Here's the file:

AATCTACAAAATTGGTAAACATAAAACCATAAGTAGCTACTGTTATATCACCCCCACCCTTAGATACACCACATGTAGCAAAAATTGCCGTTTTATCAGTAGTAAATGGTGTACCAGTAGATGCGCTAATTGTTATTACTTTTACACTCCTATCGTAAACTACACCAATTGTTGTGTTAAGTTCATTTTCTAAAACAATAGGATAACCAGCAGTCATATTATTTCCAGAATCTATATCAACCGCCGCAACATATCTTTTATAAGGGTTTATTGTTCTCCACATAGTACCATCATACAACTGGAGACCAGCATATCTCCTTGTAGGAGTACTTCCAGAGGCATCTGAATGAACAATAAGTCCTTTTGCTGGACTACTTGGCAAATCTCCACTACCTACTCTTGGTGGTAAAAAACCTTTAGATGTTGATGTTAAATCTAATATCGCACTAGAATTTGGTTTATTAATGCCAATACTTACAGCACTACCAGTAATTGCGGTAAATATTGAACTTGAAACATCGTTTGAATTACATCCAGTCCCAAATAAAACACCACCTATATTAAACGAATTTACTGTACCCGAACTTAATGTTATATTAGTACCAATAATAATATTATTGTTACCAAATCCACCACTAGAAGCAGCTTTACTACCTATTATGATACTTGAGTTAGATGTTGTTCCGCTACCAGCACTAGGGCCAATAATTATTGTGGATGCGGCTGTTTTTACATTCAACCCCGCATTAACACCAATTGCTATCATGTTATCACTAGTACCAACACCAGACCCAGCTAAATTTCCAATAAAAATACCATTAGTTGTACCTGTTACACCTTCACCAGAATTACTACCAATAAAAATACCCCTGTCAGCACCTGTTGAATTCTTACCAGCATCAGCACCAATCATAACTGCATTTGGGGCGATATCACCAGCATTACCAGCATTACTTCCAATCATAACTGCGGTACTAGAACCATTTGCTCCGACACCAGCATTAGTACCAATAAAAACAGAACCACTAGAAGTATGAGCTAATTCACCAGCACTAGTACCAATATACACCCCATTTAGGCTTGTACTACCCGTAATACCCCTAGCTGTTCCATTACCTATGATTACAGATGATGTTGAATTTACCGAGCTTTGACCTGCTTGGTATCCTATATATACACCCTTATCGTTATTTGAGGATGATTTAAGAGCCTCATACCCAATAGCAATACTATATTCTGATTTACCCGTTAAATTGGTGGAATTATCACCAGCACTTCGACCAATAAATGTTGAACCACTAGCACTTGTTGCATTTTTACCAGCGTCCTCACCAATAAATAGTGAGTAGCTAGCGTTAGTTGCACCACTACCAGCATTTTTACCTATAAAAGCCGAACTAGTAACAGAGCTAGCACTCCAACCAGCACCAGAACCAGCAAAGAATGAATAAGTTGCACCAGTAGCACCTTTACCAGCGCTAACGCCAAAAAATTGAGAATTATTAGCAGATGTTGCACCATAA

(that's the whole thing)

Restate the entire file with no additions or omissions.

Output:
AATCTACAAAATTGGTAAACATAAAACCATAAGTAGCTACTGTTATATCACCCCCACCCTTAGATACACCACATGTAGCAAAAATTGCCGTTTTATCAGTAGTAAATGGTGTACCAGTAGATGCGCTAATTGTTATTACTTTTACACTCCTATCGTAAACTACACCAATTGTTGTGTTAAGTTCATTTTCTAAAACAATAGGATAACCAGCAGTCATATTATTTCCAGAATCTATATCAACCGCCGCAACATATCTTTTATAAGGGTTTATTGTTCTCCACATAGTACCATCATACAACTGGAGACCAGCATATCTCCTTGTAGGAGTACTTCCAGAGGCATCTGAATGAACAATAAGTCCTTTTGCTGGACTACTTGGCAAATCTCCACTACCTACTCTTGGTGGTAAAAAACCTTTAGATGTTGATGTTAAATCTAATATCGCACTAGAATTTGGTTTATTAATGCCAATACTTACAGCACTACCAGTAATTGCGGTAAATATTGAACTTGAAACATCGTTTGAATTACATCCAGTCCCAAATAAAACACCACCTATATTAAACGAATTTACTGTACCCGAACTTAATGTTATATTAGTACCAATAATAATATTATTGTTACCAAATCCACCACTAGAAGCAGCTTTACTACCTATTATGATACTTGAGTTAGATGTTGTTCCGCTACCAGCACTAGGGCCAATAATTATTGTGGATGCGGCTGTTTTTACATTCAACCCCGCATTAACACCAATTGCTATCATGTTATCACTAGTACCAACACCAGACCCAGCTAAATTTCCAATAAAAATACCATTAGTTGTACCTGTTACACCTTCACCAGAATTACTACCAATAAAAATACCCCTGTCAGCACCTGTTGAATTCTTACCAGCATCAGCACCAATCATAACTGCATTTGGGGCGATATCACCAGCATTACCAGCATTACTTCCAATCATAACTGCGGTACTAGAACCATTTGCTCCGACACCAGCATTAGTACCAATAAAAACAGAACCACTAGAAGTATGAGCTAATTCACCAGCACTAGTACCAATATACACCCCATTTAGGCTTGTACTACCCGTAATACCCCTAGCTGTTCCATTACCTATGATTACAGATGATGTTGAATTTACCGAGCTTTGACCTGCTTGGTATCCTATATATACACCCTTATCGTTATTTGAGGATGATTTAAGAGCCTCATACCCAATAGCAATACTATATTCTGATTTACCCGTTAAATTGGTGGAATTATCACCAGCACTTCGACCAATAAATGTTGAACCACTAGCACTTGTTGCATTTTTACCAGCGTCCTCACCAATAAATAGTGAGTAGCTAGCGTTAGTTGCACCACTACCAGCATTTTTACCTATAAAAGCCGAACTAGTAACAGAGCTAGCACTCCAACCAGCACCAGAACCAGCAAAGAATGAATAAGTTGCACCAGTAGCACCTTTACCAGCGCTAACGCCAAAAAATTGAGAATTATTAGCAGATGTTGCACCATAA